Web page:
2014 marks my one-year-milestone living and working in Washington DC and three-year-marathon doing advertising analytics for clients ranging from Fortune 500 enterprises to startup companies. What’s fascinating about analytics is two-fold: the data itself and the problems my clients look for me to solve. In short, having machine learning or regression analysis skills isn’t going to be enough (let alone all the new techniques using R, Python, and Hadoop clusters for data-mining). In my opinion, analysts should have business acumen and keep looking out for analytics applications.
This year I worked across several industries including government, retail, health/lifestyle, and finance. Below are some personal analytics best practices that you can take away:
- Be mindful of the fundamentals during tag implementation:
Most of my work involves defining key metrics (also known as KPIs) and crafting technical implementation guidelines for tracking purposes. Some clients want their site to serve as an acquisition mechanism, and some want their eCommerce site to properly record the entire journey visitors take. Different goals yield different tracking focuses. For example, one recommendation I gave my eCommerce clients was to use friendly page name (not the URL) in order to track every step visitors take on the site. For others, understanding the integration of back-end content management systems and different ways to track online behaviors are the keys to proper implementation. Most important of all are the basics – always define the objective of your digital ecosystem. A few months ago, I shared some best practices in analytics implementation. You can find the slides here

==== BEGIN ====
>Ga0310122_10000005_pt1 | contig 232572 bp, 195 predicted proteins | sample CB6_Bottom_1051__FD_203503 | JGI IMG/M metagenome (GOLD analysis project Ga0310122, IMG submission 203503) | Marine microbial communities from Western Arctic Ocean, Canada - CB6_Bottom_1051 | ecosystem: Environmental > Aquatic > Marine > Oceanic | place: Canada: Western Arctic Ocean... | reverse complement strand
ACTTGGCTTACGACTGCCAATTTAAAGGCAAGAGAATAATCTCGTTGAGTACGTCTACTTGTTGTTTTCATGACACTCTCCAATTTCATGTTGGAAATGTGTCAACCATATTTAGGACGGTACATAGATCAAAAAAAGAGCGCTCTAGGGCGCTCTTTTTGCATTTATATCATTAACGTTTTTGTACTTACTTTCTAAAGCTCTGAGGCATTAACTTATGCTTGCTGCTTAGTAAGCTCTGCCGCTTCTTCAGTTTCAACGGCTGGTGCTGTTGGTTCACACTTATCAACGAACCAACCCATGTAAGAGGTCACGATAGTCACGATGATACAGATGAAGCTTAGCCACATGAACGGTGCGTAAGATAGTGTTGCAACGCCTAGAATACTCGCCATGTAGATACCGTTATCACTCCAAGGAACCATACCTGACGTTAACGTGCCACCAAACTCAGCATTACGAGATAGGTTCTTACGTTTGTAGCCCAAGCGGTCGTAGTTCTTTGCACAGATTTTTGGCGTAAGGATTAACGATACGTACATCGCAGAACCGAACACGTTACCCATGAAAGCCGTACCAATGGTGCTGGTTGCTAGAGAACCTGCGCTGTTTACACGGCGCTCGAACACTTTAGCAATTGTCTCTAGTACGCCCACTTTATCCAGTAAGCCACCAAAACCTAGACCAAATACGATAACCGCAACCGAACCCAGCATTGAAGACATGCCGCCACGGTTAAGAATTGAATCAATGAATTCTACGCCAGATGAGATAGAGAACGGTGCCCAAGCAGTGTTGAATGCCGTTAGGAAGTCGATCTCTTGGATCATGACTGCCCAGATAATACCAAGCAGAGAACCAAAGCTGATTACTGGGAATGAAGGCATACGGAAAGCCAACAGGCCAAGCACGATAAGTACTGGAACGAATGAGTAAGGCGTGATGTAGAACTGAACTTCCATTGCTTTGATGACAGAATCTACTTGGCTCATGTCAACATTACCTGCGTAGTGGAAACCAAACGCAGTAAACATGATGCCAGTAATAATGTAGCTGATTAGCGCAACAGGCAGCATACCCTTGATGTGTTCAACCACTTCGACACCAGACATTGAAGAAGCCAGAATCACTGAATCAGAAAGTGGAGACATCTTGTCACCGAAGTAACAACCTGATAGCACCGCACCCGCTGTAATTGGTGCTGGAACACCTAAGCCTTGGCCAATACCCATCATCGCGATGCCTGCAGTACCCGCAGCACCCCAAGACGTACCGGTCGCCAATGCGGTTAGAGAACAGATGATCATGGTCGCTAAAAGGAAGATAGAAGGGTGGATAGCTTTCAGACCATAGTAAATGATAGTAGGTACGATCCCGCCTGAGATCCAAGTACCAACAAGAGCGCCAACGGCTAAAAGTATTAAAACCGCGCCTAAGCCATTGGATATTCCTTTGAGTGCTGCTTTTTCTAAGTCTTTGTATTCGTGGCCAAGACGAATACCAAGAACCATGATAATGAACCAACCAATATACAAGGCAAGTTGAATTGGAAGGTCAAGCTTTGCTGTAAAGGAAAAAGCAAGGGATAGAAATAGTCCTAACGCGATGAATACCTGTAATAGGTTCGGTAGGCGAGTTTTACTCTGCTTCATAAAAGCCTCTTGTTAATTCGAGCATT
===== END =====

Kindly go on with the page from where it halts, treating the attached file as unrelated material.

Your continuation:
- Dive into the age of mobile analytics:
Advertising spending has gradually shifted to the mobile space for the past few years, and most advertisers now understand the importance of monitoring mobile users using different methodologies. However, there is still room for growth in terms of the reporting accuracy in mobile analytics, because users on different devices behave differently. The other change I noticed is that more companies are now developing “embedded mobile web”. Instead of building native mobile apps for different operating systems, developers now build a frame and pull content from mobile websites. (Mobile web: you open up a browser and find the info you’re looking for via search, previous bookmark, or type in the URL; Mobile app: you download the specific app from the iTune store or Google Play.) Analysts now have to find ways separating app traffic from mobile web traffic, which in many ways, are limited due to different toolkit and an universal methodology identifying a user between an app store (native app) and cookies (mobile web).
- Connect the dots between offline and online behavior:
Have you ever heard someone complaining about analytics lacking actionable insights or any “aha moments”? The reason is because many companies still have silos between their online (website, banner ads, mobile, etc.) and offline (call center or retail) business. With the majority of online shoppers converting to offline, companies fail to establish a way to connect the dots will end up wasting their analytics resources. For example, if your retail stores have displays showcasing promotional products online, you need to track customers’ interactions with actual in-store revenue (to understand how their interactions influence their purchases). Both Facebook and Google Analytics are moving towards this goal, how can your agencies or clients afford not to?
What are some of your biggest takeaways in 2014?